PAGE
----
On my last day in Japan we packed in a Cat Cafe and Noodle Museum. Yes, you read that right. I went to a cafe to pet cats. They have things like that in Japan!!It wasn’t quite as amazing as I had imagined it up in my brain. Many of the cats are rescues, which is a super amazing great thing, but they are also a bit over-stimulated and preoccupied with each other and their territorial issues than the vision of fuzzy, purring goodness that I pictured wanting to curl up in my lap. But it was still really great to be stuck in a room with about 30 cats. They served coffee and tea and as much cat hair as you’d like. It was fun. Many of the cats were chill and a couple were kittens that wanted to play. So we did that a while. My favorite cat was the one with bent down ears. I almost wanted to smuggle him back home with me on the airplane. But then again I already have enough cat problems.We walked a little in downtown Yokohama. I’m sure you’ll appreciate Elliora’s happy demeanor in the photo below. You know how kids can be: delightful until their tired or hungry. I think she was both. We did walk a lot.You know. Trains, subways and all that. I am getting more and more comfortable with the public transportation but it’s always a little harder on the kids.Then we walked to the Cupnoodles Museum. Here in the states we call it Cup o’ Noodles but in Japan it’s just Cupnoodles.It was a really interesting space. I didn’t read all the inscriptions but instead just wandered aimlessly admiring the minimalist architecture. It felt a lot like The Getty.Of course packaging design always fascinates me. The Japanese excel at it.I loved all the noodle inspired art. Especially this wired noodle sculpture installation. Isn’t it cool?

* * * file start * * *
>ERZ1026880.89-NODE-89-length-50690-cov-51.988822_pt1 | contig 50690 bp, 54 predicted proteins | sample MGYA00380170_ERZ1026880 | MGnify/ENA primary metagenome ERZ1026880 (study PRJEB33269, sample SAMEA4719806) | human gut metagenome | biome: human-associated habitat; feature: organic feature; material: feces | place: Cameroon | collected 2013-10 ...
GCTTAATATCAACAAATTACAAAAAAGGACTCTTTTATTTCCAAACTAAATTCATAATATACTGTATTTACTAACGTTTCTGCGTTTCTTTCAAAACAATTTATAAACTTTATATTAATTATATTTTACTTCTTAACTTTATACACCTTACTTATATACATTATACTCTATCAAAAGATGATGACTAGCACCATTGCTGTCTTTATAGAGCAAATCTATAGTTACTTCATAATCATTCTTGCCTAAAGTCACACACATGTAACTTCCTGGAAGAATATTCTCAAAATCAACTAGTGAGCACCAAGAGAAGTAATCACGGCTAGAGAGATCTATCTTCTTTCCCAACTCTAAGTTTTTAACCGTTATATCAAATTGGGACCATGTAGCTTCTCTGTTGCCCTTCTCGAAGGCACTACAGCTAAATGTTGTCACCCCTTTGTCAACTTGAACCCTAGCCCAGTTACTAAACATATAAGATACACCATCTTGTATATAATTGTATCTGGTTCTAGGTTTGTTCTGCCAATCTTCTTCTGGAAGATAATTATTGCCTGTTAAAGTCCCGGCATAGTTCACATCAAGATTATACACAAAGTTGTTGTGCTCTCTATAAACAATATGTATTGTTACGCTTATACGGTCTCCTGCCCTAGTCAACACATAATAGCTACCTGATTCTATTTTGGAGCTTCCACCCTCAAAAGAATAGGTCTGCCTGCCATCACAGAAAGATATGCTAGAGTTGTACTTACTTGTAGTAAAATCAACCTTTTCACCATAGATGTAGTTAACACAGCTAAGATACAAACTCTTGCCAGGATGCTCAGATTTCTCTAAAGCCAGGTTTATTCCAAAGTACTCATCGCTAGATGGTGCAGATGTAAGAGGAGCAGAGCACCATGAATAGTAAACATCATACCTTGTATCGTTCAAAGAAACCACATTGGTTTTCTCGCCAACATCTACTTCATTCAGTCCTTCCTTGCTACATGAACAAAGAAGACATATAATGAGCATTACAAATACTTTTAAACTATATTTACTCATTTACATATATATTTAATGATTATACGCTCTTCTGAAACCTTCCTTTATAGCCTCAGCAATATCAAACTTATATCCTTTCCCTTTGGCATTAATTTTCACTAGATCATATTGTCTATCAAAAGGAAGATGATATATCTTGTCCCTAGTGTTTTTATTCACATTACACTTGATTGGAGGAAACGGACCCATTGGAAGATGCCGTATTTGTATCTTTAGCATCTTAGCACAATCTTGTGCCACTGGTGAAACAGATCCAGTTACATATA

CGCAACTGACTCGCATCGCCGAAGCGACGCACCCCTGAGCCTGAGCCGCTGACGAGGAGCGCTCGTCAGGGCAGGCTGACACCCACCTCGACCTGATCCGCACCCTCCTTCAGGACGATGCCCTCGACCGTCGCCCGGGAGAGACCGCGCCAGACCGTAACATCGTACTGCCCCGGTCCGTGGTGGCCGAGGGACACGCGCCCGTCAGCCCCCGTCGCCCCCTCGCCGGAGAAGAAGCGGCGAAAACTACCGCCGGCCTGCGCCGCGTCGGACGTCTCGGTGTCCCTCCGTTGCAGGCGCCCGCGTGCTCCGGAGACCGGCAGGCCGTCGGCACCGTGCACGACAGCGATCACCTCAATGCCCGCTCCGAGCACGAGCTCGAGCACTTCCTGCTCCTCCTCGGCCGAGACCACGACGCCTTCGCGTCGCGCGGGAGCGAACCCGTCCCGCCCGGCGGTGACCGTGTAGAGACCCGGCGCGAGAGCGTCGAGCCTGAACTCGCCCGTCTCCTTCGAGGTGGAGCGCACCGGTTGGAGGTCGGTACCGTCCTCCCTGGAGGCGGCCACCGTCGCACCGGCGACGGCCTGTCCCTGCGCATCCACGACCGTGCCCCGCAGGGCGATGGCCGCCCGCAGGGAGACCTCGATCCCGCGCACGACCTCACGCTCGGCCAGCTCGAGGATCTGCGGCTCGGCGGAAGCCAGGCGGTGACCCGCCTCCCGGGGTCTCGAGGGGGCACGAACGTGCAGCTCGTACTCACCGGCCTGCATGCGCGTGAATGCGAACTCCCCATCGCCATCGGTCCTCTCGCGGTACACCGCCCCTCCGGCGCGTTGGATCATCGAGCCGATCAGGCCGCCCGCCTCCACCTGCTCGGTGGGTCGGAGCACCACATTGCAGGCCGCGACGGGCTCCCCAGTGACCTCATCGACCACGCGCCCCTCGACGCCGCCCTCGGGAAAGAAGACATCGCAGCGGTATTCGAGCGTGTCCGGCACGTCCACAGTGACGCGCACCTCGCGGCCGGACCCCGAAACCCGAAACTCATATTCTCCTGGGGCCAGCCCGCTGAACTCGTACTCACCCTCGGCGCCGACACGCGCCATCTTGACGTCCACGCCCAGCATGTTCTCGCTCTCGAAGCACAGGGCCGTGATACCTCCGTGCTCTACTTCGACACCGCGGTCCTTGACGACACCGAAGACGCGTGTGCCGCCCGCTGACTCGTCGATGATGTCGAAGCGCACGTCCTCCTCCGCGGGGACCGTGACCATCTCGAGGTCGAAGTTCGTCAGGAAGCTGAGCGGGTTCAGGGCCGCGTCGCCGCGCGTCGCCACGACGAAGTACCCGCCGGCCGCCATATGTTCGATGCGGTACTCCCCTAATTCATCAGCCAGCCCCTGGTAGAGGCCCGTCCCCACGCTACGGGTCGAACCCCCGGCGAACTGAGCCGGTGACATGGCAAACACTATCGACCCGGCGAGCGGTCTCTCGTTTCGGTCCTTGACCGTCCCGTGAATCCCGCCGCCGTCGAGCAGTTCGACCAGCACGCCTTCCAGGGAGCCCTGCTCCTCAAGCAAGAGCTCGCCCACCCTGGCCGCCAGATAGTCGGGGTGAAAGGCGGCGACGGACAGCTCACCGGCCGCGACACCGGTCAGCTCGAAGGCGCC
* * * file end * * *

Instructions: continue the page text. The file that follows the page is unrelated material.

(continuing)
Then, speaking of packaging design, we designed our own Cup of Noodles! They had the best pens.This was my favorite part of the museum. I could have designed dozens more but they only allow one each and you have to make an appointment to do it.Then when you are done decorating you get to choose what kind of ramen you put inside. They have curry and regular flavor, fish and some other things. You can add toppings (freeze-dried vegetables etc) and even little cornstarch chicken faces that dissolve in your soup when you make it later. When you are done they give you a bag that you can fill with air to protect your noodles. It was all very ingenious and fun.And then we went home. All in all a very good day. Perfect for the ending of my trip!
The day before yesterday (I’m a day behind in reporting. Not so jet-lagged anymore.) we took a train to Kamakura. It’s funny because we almost blew off visiting the big buddha in favor of doing a craft for Alphamom but we couldn’t find some supplies I wanted for the craft so we decided to squeeze the buddha back in.
Boy am I glad we did! It was such a wonderful little day trip. It was the Japan of my imagination come true. Do you like how Buddha photobombed our photo? A really nice man took that for us in exchange for a picture of Elliora and Annalie cheesing for a picture for him. They were happy to oblige.
It’s totally okay to be silly and cheesy with the Buddha. There were people posing like they were kissing him. You can go inside and look at how he is built for 20 yen. You can even buy a sucker in a Buddha shape and eat him! Buddhists are a very easy-going happy people. A lot different from the religion I grew up in!
I’m such a sucker for touristy shopping places. Give me little shops and a credit card that works and I am a happy tourist. I hate shopping at home but out and about, exploring new places and hunting for trinkets and treasures makes this little hoarding heart happy. Five hundred dollars later (kidding, mostly) I am now worried about how I am going to get everything back home. Good thing I didn’t pack much coming here!I’ve been really lucky to get perfect weather when I’m here. I am lucky like this all the time when I travel. Everyone always predicts snow or rain or heat waves and when I get there it’s like the weather puts on it’s prettiest temperatures just for me. Seriously, pleasant all the time.
Kamakura reminded me a bit of the little beach town I used to live in. Just with more narrow sidewalks and slightly more tourists.
Then we took the train back home and had the nicest walk along the water back to the base.The walk included some selfies with the sunset and a random attack of the giggles, of course.Oh, Japan, you are so pretty.